Thursday, March 02, 2006

Designing Against a Degrading Experience

Great post discussing how users keep "greyed out" features around a cluttered up UI for fear of not being able to find them later when they are needed...

"I'm sure many of you have experienced being the "one who knows about computers." In social and family situations this often means having to help to fix, clean up, or otherwise restore a computer experience which has fallen into disrepair.

There are a million reasons software experiences can degrade: unintended installation of add-ins or spyware and seldom-used programs eating up disk space and memory (or launching on Windows startup) are just two of the popular ones at which people like to point fingers.

Office is not immune to the perils of a user experience which degrades over time. But in Office's case, it's not usually a spyware or a performance issue: it's the UI.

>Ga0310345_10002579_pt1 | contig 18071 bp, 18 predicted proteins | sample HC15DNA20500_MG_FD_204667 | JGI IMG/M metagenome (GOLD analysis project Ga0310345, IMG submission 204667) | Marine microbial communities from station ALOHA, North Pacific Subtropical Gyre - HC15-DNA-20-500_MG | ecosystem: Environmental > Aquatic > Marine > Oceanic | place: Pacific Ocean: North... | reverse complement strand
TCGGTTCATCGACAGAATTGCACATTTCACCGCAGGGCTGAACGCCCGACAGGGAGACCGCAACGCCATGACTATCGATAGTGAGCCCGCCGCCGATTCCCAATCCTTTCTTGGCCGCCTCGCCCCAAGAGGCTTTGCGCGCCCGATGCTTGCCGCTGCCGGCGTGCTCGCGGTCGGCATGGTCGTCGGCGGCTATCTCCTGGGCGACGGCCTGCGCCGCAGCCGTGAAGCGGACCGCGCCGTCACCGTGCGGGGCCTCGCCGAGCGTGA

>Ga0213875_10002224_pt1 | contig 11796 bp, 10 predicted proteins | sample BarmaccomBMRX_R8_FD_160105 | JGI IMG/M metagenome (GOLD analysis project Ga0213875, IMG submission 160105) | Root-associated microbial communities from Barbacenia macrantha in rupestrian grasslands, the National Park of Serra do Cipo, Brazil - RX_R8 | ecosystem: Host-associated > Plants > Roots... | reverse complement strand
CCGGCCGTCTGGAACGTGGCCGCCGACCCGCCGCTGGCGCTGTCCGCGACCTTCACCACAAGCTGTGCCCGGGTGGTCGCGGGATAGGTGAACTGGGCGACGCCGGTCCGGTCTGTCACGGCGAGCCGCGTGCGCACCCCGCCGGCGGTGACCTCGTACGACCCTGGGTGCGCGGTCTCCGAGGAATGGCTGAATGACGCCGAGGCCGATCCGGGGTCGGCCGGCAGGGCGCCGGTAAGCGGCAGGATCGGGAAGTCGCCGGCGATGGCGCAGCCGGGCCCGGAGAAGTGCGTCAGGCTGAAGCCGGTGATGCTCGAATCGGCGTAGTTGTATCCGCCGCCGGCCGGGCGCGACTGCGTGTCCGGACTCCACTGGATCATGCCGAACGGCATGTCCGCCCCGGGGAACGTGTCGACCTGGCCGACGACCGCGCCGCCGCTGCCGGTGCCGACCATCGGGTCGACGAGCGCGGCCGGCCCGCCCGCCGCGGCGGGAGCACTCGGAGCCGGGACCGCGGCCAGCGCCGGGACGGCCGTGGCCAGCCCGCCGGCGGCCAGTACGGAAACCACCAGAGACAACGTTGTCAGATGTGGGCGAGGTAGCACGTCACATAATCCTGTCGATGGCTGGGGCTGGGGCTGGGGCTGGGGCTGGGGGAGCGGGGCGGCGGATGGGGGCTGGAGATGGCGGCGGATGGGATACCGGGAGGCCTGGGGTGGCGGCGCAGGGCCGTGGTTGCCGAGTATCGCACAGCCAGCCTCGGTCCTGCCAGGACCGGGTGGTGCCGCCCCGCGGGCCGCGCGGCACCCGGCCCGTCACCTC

One of the fun parts of my job is going on site visits, in which I have a chance to watch people use Office in their actual work environment. You learn so much about how people interact with software by seeing them use it, in their cubicle or office, along with the other artifacts of their work: calendars, sticky notes, staplers, physical inboxes, piles of forms, etc."   continued ...   (Via Jensen Harris)

Consistent, uncluttered UI makes a happy user - User Interface Design, Human Computer Interaction (HCI), Ergonomics

Consistent, uncluttered UI makes a happy user


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